Cosmo Cabinets, which recently opened a production facility in Eatonton, received a wide show of community support at its grand opening April 11, when owners opened their doors for a tour of the plant.
Locating their company on industrial property formerly occupied by Horton Homes, the manufacturers are bringing life to a site that lay desolate for several years.
Currently employing 13 staff members, Cosmo executives plan to expand the production facility and, by 2022, maintain a staff of about 300 people.
“Our idea is to grow and get every inch of the property operational,” said Umaesh Khaitan, CEO of Door Kraft Products, parent company of Cosmo Cabinets, also noting one of his staff members, a resident of Putnam County, previously had to drive up to 90 miles to work.
“I’m happy to see him work 15 minutes from home,” said Khaitan.
“Seven minutes,” the worker shouted from the audience.
Khaitan said Cosmo Cabinets managers look for people to employ “who hustle every day,” and to inspire that drive, the company offers a bonus program to stay loyal to building cabinets.
“My belief to grow our company is to grow our people,” said Khaitan, noting they also provide 100 hours of training per year.
The ceremony drew a large crowd of guests, including representatives of Putnam County Board of Commissioners and Eatonton City Council.
Putnam Development Authority Chairman Bill Sharp – who was joined by board members Gene Smith, Josh Daniel, Ed Waggoner, Patty Burns and PDA Director Terry Schwindler – told Cosmo executives, “Terry [Schwindler] has worked relentlessly for your investment.”
While introducing several local leaders, Sharp noted that seeing Mayor Walt Rocker in attendance after he recently underwent heart surgery “shows his dedication to the community.”
Representing Putnam County’s District 2, where the South Industrial Park is located, Commissioner Daniel Brown noted he had watched the county change for nearly 40 years and was thankful the Khaitans chose Putnam to help grow the community and allow the community to help their company grow.
“You have a good county behind you,” Brown said. “The government and people are around and will help you however we can. I hope God blesses your business beyond your expectations, and through you, Putnam County as well.”
Welcoming guests to the inauguration, Khaitan noted, “This is an example of how government here gets things done. We pledge to put a part of Eatonton in every home in America,” he said.
The company has already invested around $2 million to get the facility operational, development authority officials recently announced, including costs for state of the art equipment.
Besides a massive cleanup of the property, the company also installed dust collectors throughout the facility, which helps keep the air quality safe and makes for a cleaner building.
“There has not been any action here since 2015,” he said. “And we want to change that.”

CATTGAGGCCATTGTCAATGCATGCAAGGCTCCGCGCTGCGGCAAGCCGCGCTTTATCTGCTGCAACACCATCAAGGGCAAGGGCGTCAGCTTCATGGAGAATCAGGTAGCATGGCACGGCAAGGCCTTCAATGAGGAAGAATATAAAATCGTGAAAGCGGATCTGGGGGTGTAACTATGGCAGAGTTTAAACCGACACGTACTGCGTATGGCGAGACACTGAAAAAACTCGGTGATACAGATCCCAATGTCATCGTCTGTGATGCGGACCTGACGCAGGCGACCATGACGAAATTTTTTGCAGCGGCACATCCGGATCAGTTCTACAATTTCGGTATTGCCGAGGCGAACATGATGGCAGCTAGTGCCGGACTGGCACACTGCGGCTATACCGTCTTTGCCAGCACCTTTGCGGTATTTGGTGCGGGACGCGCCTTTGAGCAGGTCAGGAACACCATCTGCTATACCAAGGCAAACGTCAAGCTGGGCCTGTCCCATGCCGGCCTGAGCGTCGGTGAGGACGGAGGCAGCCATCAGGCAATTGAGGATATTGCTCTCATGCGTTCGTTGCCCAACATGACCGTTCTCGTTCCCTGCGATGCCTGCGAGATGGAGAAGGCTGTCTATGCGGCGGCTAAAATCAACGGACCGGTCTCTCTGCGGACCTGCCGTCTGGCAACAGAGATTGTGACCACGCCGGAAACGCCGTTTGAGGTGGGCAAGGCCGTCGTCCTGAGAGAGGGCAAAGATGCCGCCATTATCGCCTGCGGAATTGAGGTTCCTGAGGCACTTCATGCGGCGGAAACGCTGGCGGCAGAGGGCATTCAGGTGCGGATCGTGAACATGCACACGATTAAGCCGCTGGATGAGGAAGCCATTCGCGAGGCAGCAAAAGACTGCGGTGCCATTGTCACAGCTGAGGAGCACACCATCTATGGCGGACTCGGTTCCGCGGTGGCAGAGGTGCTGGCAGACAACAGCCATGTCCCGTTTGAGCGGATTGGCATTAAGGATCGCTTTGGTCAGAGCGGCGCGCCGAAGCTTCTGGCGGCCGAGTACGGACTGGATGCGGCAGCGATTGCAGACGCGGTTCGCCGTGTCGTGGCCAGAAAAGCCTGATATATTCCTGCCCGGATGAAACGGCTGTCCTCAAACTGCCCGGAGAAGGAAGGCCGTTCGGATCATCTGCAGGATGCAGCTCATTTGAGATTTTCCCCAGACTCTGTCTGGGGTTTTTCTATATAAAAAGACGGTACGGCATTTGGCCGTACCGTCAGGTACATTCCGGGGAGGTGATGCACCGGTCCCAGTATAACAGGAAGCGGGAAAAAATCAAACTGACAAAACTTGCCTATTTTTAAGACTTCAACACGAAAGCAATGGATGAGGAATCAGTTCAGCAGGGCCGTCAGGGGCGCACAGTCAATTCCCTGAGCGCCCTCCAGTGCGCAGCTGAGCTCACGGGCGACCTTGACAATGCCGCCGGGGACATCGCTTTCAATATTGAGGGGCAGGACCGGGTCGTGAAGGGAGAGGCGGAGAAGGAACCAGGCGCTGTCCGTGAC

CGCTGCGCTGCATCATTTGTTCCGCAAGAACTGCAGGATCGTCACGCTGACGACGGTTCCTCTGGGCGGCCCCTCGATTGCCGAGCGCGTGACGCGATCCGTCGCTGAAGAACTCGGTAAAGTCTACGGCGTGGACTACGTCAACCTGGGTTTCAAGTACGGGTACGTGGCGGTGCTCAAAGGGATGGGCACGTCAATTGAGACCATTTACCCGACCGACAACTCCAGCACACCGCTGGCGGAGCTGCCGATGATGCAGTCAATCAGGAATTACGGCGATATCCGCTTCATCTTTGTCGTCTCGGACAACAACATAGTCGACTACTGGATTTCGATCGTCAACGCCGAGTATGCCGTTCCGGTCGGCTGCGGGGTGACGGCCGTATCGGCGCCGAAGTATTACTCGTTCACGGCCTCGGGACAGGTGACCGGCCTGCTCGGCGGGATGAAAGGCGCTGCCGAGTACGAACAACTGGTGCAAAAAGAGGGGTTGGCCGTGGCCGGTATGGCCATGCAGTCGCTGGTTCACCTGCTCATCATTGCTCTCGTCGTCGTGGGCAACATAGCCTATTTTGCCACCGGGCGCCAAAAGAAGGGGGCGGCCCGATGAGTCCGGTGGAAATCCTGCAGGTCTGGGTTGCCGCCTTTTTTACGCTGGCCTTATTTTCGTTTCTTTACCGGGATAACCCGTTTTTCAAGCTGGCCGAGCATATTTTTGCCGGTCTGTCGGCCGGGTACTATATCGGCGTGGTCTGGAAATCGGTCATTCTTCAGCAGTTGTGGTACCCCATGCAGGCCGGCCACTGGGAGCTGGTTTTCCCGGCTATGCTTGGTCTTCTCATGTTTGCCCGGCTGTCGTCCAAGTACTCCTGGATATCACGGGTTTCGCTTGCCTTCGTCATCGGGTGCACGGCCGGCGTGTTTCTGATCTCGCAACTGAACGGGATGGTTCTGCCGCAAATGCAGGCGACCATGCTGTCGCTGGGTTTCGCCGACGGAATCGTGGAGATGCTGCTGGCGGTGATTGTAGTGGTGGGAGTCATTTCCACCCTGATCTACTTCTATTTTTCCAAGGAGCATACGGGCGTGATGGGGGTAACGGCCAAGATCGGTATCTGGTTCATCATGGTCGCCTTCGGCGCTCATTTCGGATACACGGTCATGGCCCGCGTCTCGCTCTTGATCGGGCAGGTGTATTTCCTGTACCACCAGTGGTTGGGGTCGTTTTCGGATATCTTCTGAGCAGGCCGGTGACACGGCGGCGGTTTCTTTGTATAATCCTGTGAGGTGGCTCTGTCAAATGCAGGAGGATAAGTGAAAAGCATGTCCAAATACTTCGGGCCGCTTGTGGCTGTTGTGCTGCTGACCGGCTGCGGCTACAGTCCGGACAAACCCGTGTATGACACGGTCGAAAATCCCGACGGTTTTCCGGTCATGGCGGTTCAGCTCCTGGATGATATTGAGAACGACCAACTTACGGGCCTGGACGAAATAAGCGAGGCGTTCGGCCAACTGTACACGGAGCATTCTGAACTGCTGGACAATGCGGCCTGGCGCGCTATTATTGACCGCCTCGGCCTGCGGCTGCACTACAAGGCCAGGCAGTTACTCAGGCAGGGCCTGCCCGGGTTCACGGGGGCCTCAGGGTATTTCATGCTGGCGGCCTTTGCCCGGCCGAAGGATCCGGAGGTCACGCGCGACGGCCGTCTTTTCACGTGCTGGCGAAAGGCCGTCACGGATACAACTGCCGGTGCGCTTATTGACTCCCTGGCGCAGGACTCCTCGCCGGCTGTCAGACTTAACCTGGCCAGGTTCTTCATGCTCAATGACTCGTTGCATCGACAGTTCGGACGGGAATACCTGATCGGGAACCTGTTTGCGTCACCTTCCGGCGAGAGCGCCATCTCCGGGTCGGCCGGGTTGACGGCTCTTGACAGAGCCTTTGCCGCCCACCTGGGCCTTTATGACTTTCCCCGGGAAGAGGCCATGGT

Khaitan moved to Atlanta from India and became a U.S. citizen in 2016, he told the nearly 50 guests in attendance. He said his father, who also was a manufacturer, always told him there is joy in building something that people need.
Turning out cabinets that serve as a high-quality product at an economic price, the CEO said it’s the first facility of its kind in the U. S. producing on a mass scale.
“We see endless possibilities when you produce high quality products,” Khaitan said.
Devesh Kedia, a mechanical engineer for Door Kraft Inc., designed the machine technology so the operators can easily run the units by digitally adjusting measurements.
“All cabinets produced at Cosmo are shipped preassembled,” he advised as he served as a guide to one of several groups touring the facility.
Describing the functions of some of the machines used during production, Kedia said one of the automations is designed to drill holes in select spots, while another is capable of drilling holes anywhere on the product.
The equipment used at the facility is designed for mass production, producing about 700 units a day that are designed for small homes, million-dollar mansions, businesses and hospitals.
“It typically takes about 15 minutes for most manufacturers to produce a single cabinet,” said COO Tom Boyda. “But we can produce one with the same quality in 2.5 minutes.”
Boyda noted that only the doors for the cabinets are made at a Door Kraft facility in Vietnam, which makes the product 88 percent American-made.
“We use more American parts than Ford (Motor Company),” Boyda said.
Showing the tour group examples of the finished product, Boyda pointed to a piece of plastic at the bottom of the cabinet that can be removed in order to clean under them.
Boyda noted that designers developed a special leg for the cabinets that folds up to protect the product during shipping and is capable of supporting up to 800 pounds. They are also adjustable to compensate for unlevel floors.
Built with soft-close drawers and doors, the cabinets are also waterproof, so that they can withstand rooms where there is a lot of moisture without breaking apart.
Cosmo Cabinets has a wholesale cost of about $75, Boyda noted, compared to hundreds of dollars for the same product at other companies.
Coming in 250 standard colors, the product is made from a type of PVC material that is extremely durable and scratch resistant.
“The finish is smooth and doesn’t bleed like wood,” said Boyda. “You can hit it with a hammer and not leave a scratch.”